Sunday, September 30, 2012

2012 Succulent Extravaganza wrap-up

Held for the first time in 2011, Succulent Extravaganza is an annual two-day event organized by Succulent Gardens, Northern California’s premier succulent grower and wholesaler. In the months leading up to the 2012 Extravaganza held this past Friday and Saturday, the online succulent forums I frequent, such as the Succulent Fanatics group on Facebook, had been abuzz with anticipation.


Entrance to Succulent Gardens

But as is the case with all things we look forward to for a long time, the 2012 Extravaganza came and went in the blink of an eye. I had a fantastic time meeting old friends and making new ones, listening to awesome presentations and looking at thousands of succulents.

In today’s post I’ll take you on a tour of the nursery. Tomorrow’s post will be straight succulent porn—my favorite plant photos taken during my visit.

Saturday, September 29, 2012

Succulent Gardens Extravaganza teaser

I’m writing this post at 7:45am from my motel in Marina, CA. I’m about to head out to Succulent Gardens up the road in Castroville for the excitement that is Succulent Extravaganza 2012. I expect to post a full report on Sunday but here are some teaser photos I took yesterday afternoon after the BBQ put on by the nursery. It was a cool day with high fog—perfect for photography.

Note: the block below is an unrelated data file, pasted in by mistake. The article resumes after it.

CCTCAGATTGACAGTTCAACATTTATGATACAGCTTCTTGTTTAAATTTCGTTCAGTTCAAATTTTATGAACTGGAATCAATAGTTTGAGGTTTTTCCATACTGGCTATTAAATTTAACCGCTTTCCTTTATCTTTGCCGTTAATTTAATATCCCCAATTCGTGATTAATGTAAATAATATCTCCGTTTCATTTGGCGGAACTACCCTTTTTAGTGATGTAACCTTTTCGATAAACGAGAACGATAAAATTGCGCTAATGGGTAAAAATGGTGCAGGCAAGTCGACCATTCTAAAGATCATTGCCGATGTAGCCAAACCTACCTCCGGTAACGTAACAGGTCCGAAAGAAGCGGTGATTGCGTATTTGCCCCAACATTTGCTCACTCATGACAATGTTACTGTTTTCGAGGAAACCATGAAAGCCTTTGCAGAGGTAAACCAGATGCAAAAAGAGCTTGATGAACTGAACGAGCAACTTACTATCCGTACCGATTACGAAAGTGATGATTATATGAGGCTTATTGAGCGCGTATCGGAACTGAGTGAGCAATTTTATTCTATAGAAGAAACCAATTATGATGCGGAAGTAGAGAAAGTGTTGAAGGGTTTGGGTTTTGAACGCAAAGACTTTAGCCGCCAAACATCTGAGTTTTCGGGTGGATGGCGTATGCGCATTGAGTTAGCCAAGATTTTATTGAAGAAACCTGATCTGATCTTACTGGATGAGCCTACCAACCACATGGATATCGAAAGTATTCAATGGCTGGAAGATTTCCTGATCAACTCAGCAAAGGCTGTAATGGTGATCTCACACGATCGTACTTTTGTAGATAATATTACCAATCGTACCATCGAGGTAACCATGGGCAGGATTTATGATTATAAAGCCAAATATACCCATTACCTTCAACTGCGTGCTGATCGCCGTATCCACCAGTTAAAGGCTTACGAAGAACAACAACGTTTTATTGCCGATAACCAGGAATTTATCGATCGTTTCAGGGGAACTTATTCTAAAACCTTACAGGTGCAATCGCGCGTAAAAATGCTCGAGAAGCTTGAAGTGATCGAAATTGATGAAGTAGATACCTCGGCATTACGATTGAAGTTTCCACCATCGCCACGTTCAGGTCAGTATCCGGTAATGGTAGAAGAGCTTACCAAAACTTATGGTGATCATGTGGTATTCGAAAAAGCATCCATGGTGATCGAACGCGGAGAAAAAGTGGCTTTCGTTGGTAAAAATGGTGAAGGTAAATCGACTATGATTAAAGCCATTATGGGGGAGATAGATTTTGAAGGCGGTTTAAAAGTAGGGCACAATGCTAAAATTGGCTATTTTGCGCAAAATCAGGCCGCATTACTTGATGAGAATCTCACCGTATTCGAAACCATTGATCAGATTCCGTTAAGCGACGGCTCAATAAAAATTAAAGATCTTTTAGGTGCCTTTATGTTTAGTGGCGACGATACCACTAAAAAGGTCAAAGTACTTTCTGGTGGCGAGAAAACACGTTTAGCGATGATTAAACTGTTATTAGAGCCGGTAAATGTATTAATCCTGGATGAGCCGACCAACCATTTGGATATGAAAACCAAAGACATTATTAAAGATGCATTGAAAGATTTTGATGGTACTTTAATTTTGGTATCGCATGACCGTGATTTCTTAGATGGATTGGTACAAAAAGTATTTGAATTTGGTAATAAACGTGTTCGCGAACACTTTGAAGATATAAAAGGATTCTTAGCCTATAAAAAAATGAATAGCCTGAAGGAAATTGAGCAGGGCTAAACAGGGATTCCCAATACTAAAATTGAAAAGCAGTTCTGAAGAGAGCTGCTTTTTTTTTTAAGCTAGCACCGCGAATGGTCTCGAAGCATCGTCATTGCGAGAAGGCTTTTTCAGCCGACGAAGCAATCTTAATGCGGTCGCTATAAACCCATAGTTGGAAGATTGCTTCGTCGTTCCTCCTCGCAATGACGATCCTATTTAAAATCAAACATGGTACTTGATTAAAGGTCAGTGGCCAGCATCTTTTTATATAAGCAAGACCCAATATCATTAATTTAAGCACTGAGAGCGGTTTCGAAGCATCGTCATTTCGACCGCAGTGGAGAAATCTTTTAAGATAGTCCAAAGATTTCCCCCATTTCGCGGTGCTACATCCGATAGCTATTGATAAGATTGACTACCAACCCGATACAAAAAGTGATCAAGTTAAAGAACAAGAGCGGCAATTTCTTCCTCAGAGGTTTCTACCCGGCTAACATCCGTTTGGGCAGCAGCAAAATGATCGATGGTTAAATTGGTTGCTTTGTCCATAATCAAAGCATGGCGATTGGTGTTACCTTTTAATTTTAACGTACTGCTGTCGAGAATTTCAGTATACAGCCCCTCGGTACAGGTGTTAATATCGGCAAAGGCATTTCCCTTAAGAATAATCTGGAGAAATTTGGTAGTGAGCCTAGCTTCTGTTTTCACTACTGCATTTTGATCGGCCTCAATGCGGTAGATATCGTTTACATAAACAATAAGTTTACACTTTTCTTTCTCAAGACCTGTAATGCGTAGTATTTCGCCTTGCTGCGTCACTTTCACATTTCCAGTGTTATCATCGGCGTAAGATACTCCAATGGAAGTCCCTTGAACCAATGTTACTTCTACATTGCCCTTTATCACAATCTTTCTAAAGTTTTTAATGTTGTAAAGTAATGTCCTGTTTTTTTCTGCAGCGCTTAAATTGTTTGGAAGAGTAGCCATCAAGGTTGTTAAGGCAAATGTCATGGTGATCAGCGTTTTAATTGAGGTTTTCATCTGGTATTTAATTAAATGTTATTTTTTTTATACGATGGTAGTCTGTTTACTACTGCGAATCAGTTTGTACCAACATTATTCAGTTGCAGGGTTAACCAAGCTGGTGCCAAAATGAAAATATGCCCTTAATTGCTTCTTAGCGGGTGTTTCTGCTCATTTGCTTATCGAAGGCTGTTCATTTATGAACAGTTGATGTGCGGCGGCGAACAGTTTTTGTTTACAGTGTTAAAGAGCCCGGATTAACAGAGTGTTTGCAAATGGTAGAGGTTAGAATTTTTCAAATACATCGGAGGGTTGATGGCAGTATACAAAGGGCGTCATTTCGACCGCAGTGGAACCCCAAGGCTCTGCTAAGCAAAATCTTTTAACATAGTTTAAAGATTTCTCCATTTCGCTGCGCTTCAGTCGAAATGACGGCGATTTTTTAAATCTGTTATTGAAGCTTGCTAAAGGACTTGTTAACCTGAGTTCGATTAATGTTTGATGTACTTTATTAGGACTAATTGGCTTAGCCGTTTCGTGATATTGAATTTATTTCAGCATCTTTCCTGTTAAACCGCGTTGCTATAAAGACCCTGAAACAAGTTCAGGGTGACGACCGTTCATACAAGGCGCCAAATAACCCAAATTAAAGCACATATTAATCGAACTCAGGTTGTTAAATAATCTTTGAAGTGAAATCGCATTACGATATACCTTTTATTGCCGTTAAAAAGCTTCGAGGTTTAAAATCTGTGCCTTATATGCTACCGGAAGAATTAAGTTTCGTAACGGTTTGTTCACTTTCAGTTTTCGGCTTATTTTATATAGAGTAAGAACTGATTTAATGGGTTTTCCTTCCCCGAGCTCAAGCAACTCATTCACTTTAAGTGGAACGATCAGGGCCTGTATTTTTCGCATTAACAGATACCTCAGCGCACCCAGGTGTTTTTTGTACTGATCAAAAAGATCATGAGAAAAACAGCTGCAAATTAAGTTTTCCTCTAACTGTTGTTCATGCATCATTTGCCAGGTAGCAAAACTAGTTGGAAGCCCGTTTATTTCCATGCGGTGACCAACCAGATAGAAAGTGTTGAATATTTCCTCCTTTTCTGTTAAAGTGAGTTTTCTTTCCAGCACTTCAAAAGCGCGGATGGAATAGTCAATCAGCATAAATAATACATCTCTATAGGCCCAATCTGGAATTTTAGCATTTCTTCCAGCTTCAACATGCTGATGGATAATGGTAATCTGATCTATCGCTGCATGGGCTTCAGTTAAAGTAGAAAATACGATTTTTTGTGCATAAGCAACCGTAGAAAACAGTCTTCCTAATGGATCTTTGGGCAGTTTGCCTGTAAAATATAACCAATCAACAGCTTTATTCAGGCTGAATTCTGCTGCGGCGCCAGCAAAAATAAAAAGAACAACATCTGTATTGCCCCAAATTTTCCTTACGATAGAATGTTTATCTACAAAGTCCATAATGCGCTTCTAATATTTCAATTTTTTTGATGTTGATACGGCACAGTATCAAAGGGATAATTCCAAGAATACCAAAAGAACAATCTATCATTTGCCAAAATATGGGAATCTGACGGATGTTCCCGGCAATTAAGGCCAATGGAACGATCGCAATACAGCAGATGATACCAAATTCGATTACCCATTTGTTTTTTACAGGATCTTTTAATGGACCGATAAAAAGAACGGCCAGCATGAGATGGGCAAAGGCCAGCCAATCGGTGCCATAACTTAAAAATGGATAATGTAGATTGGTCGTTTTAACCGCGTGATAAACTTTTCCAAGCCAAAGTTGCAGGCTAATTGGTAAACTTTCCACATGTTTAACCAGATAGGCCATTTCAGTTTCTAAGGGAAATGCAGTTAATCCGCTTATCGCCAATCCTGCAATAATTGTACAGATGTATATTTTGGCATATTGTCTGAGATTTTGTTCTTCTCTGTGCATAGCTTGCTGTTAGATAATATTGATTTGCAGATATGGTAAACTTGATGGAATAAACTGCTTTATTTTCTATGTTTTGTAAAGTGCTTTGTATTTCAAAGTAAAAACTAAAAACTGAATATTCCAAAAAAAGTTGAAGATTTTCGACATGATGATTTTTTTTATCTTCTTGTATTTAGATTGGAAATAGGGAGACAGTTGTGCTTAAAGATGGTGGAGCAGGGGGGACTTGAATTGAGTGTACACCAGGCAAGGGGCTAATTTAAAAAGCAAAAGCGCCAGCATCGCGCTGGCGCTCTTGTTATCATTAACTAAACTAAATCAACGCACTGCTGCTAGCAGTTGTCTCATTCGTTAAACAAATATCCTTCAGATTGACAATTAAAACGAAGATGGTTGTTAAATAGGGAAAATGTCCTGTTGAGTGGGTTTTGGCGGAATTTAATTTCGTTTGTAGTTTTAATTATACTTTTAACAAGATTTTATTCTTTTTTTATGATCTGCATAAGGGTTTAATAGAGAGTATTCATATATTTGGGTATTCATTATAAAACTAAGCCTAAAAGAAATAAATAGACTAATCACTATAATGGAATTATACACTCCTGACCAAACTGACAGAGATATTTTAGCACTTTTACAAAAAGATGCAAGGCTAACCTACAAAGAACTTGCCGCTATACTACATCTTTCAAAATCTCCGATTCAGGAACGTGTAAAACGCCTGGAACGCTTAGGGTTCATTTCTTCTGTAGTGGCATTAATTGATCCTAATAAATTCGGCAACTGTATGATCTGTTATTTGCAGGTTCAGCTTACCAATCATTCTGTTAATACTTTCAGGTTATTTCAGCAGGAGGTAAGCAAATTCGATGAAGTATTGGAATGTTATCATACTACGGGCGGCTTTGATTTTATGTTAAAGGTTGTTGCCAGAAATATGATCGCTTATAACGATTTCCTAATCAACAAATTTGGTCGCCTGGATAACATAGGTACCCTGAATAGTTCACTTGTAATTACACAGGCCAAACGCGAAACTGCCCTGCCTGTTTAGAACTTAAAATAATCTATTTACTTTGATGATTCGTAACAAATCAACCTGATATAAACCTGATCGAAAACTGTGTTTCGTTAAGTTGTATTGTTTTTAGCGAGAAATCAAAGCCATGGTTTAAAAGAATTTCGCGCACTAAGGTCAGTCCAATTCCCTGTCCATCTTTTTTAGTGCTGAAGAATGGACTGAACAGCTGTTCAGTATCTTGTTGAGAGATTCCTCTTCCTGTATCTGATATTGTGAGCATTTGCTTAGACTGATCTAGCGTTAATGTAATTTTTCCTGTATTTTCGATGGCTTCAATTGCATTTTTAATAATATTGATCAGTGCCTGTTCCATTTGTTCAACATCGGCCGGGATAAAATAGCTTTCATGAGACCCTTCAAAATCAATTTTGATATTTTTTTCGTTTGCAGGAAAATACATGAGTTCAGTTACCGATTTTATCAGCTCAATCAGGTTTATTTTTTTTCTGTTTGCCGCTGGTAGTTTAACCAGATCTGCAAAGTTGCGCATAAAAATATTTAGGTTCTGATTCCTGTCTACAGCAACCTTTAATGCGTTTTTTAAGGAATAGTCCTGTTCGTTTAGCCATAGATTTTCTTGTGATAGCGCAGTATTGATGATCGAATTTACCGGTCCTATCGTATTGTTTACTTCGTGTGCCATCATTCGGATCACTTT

Friday, September 28, 2012

Give some, get some

Last Monday the Sacramento Cactus and Succulent Society had their Country Store event. This is an annual fundraiser where members donate plants, pots, accessories, even fruit, jam and baked goods. These are then raffled off in a high-energy, loud and fun event. Raffle tickets are only 50 cents, and with the hundreds of items available, your chances of winning something are very good.

Even yours truly, who usually doesn’t have much luck in these sorts of things, scored big. I brought in a few plants and came home with even more than I had donated:


Wednesday, September 26, 2012

Succulent Gardens Extravaganza 9/28—9/29

In just 48 hours—on Friday, September 28, 2012—Succulent Gardens’ 2nd annual Succulent Extravaganza will be under way. This two-day event is jam-packed with seminars, demonstrations, nursery walks, a BBQ on Friday, and of course thousands upon thousands of the most perfect succulents you’ll find anywhere.


I attended last year’s Extravaganza and I took so many photos, I ended up writing two blog posts:

Part 1: public plantings, agaves, aloes, etc.

Part 2: echeverias and aeoniums

The seminars and presentations alone make this a must-go event but the public plantings and the greenhouses filled with plants are just as spectacular.


Tuesday, September 25, 2012

Changes ahead

In other parts of the country and the world, fall has arrived. Here we’re expecting 94°F today and fall is just a word on the calendar. While I love early summer when heat-loving plants really get going, late summer is one of my least favorite times of year. The garden looks tired and I’m ready for the change that autumn brings. Not only a change in temperature and weather but also a change in motivation—from the can’t-be-bothered doldrums of late summer to the can’t-wait-to-get-started eagerness I typically feel in October.